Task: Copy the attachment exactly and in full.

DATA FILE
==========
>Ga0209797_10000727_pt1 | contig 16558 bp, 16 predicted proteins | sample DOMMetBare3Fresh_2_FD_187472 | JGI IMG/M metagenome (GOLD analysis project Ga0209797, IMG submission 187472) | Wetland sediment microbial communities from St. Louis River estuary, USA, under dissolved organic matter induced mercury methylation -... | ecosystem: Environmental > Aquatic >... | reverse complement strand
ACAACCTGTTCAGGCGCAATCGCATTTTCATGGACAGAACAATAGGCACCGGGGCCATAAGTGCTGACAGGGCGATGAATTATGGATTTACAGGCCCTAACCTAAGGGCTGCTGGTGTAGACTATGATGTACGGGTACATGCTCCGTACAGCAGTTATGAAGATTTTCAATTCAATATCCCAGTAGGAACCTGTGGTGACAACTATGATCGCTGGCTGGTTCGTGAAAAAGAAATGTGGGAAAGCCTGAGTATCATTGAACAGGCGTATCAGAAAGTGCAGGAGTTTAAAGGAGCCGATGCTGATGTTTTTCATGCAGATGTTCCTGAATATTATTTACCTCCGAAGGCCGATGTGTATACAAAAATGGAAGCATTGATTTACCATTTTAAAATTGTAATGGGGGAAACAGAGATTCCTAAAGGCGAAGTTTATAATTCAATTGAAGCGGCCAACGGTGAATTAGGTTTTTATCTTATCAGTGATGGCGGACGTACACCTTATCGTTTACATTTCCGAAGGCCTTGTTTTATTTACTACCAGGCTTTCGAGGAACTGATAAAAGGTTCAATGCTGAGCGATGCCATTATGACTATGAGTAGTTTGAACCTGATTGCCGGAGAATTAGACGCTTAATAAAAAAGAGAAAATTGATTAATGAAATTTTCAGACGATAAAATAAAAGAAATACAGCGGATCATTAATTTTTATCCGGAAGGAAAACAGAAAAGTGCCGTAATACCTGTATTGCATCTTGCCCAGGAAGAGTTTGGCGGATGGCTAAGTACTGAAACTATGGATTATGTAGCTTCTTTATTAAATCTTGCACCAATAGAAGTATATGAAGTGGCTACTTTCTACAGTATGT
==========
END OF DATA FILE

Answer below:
>Ga0209797_10000727_pt1 | contig 16558 bp, 16 predicted proteins | sample DOMMetBare3Fresh_2_FD_187472 | JGI IMG/M metagenome (GOLD analysis project Ga0209797, IMG submission 187472) | Wetland sediment microbial communities from St. Louis River estuary, USA, under dissolved organic matter induced mercury methylation -... | ecosystem: Environmental > Aquatic >... | reverse complement strand
ACAACCTGTTCAGGCGCAATCGCATTTTCATGGACAGAACAATAGGCACCGGGGCCATAAGTGCTGACAGGGCGATGAATTATGGATTTACAGGCCCTAACCTAAGGGCTGCTGGTGTAGACTATGATGTACGGGTACATGCTCCGTACAGCAGTTATGAAGATTTTCAATTCAATATCCCAGTAGGAACCTGTGGTGACAACTATGATCGCTGGCTGGTTCGTGAAAAAGAAATGTGGGAAAGCCTGAGTATCATTGAACAGGCGTATCAGAAAGTGCAGGAGTTTAAAGGAGCCGATGCTGATGTTTTTCATGCAGATGTTCCTGAATATTATTTACCTCCGAAGGCCGATGTGTATACAAAAATGGAAGCATTGATTTACCATTTTAAAATTGTAATGGGGGAAACAGAGATTCCTAAAGGCGAAGTTTATAATTCAATTGAAGCGGCCAACGGTGAATTAGGTTTTTATCTTATCAGTGATGGCGGACGTACACCTTATCGTTTACATTTCCGAAGGCCTTGTTTTATTTACTACCAGGCTTTCGAGGAACTGATAAAAGGTTCAATGCTGAGCGATGCCATTATGACTATGAGTAGTTTGAACCTGATTGCCGGAGAATTAGACGCTTAATAAAAAAGAGAAAATTGATTAATGAAATTTTCAGACGATAAAATAAAAGAAATACAGCGGATCATTAATTTTTATCCGGAAGGAAAACAGAAAAGTGCCGTAATACCTGTATTGCATCTTGCCCAGGAAGAGTTTGGCGGATGGCTAAGTACTGAAACTATGGATTATGTAGCTTCTTTATTAAATCTTGCACCAATAGAAGTATATGAAGTGGCTACTTTCTACAGTATGT